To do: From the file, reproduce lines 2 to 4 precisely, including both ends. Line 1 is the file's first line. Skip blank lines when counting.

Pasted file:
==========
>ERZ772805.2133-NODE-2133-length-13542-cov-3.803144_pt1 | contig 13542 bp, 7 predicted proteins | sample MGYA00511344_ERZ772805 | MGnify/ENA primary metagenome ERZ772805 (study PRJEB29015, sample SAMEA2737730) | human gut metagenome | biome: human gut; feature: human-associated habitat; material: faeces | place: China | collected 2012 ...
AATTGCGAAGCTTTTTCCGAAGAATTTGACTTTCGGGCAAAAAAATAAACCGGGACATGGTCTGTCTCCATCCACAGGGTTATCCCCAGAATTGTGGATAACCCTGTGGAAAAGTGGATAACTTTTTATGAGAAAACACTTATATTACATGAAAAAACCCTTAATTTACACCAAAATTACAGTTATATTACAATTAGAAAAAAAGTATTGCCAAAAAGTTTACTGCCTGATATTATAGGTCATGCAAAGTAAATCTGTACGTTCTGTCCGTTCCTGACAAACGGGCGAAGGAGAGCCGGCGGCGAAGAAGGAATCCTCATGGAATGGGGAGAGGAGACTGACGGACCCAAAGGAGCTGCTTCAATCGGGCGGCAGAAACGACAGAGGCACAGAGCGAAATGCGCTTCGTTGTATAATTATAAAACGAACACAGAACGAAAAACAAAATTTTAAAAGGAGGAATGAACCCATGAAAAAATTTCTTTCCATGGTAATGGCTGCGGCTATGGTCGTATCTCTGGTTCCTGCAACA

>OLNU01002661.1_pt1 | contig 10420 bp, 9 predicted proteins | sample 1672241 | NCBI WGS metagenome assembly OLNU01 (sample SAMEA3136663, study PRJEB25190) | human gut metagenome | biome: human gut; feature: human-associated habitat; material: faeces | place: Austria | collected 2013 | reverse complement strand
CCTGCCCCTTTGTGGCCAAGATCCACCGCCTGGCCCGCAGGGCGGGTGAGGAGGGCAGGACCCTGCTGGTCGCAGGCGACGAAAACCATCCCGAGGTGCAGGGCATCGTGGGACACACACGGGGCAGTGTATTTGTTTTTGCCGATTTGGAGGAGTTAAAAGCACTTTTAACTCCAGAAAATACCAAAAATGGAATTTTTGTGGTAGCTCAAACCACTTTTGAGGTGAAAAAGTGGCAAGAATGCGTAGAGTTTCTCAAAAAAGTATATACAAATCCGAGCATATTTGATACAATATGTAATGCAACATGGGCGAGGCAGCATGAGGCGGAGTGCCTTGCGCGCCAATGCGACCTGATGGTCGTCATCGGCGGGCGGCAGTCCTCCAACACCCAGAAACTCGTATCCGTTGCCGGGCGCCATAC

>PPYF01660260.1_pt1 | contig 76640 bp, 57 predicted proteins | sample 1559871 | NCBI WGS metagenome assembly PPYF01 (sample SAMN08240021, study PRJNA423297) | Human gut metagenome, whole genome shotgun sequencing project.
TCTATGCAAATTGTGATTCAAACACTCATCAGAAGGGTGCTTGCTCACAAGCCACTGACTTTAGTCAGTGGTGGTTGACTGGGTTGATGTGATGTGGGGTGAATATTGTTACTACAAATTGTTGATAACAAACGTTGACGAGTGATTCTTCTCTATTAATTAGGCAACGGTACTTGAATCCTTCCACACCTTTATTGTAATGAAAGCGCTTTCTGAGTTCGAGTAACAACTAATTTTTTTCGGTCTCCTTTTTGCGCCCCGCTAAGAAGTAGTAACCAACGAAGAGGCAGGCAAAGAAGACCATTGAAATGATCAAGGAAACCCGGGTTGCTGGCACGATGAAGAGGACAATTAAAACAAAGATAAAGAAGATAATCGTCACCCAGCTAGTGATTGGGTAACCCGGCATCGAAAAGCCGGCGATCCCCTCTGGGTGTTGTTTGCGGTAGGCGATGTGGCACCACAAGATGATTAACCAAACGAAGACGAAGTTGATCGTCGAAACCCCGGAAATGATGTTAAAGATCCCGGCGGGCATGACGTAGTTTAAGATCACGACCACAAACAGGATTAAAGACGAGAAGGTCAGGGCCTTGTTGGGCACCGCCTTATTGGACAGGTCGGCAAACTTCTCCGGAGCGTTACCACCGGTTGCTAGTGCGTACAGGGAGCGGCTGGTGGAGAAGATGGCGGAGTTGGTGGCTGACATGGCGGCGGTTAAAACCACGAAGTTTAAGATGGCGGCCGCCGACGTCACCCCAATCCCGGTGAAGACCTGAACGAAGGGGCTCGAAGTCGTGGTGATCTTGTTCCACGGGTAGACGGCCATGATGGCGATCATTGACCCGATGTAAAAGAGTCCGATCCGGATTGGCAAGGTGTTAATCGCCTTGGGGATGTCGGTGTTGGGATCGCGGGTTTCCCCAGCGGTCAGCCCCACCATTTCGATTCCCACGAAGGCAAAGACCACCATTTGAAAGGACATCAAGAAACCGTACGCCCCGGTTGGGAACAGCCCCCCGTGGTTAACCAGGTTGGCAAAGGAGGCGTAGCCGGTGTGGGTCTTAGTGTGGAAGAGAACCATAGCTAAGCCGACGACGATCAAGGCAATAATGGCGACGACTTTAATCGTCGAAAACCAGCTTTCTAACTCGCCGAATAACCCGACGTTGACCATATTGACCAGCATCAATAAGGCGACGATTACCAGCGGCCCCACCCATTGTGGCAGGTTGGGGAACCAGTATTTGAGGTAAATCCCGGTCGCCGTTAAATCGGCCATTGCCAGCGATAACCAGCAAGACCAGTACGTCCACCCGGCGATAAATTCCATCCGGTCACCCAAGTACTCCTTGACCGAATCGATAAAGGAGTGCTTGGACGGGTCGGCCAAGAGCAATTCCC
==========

AATTGCGAAGCTTTTTCCGAAGAATTTGACTTTCGGGCAAAAAAATAAACCGGGACATGGTCTGTCTCCATCCACAGGGTTATCCCCAGAATTGTGGATAACCCTGTGGAAAAGTGGATAACTTTTTATGAGAAAACACTTATATTACATGAAAAAACCCTTAATTTACACCAAAATTACAGTTATATTACAATTAGAAAAAAAGTATTGCCAAAAAGTTTACTGCCTGATATTATAGGTCATGCAAAGTAAATCTGTACGTTCTGTCCGTTCCTGACAAACGGGCGAAGGAGAGCCGGCGGCGAAGAAGGAATCCTCATGGAATGGGGAGAGGAGACTGACGGACCCAAAGGAGCTGCTTCAATCGGGCGGCAGAAACGACAGAGGCACAGAGCGAAATGCGCTTCGTTGTATAATTATAAAACGAACACAGAACGAAAAACAAAATTTTAAAAGGAGGAATGAACCCATGAAAAAATTTCTTTCCATGGTAATGGCTGCGGCTATGGTCGTATCTCTGGTTCCTGCAACA

>OLNU01002661.1_pt1 | contig 10420 bp, 9 predicted proteins | sample 1672241 | NCBI WGS metagenome assembly OLNU01 (sample SAMEA3136663, study PRJEB25190) | human gut metagenome | biome: human gut; feature: human-associated habitat; material: faeces | place: Austria | collected 2013 | reverse complement strand
CCTGCCCCTTTGTGGCCAAGATCCACCGCCTGGCCCGCAGGGCGGGTGAGGAGGGCAGGACCCTGCTGGTCGCAGGCGACGAAAACCATCCCGAGGTGCAGGGCATCGTGGGACACACACGGGGCAGTGTATTTGTTTTTGCCGATTTGGAGGAGTTAAAAGCACTTTTAACTCCAGAAAATACCAAAAATGGAATTTTTGTGGTAGCTCAAACCACTTTTGAGGTGAAAAAGTGGCAAGAATGCGTAGAGTTTCTCAAAAAAGTATATACAAATCCGAGCATATTTGATACAATATGTAATGCAACATGGGCGAGGCAGCATGAGGCGGAGTGCCTTGCGCGCCAATGCGACCTGATGGTCGTCATCGGCGGGCGGCAGTCCTCCAACACCCAGAAACTCGTATCCGTTGCCGGGCGCCATAC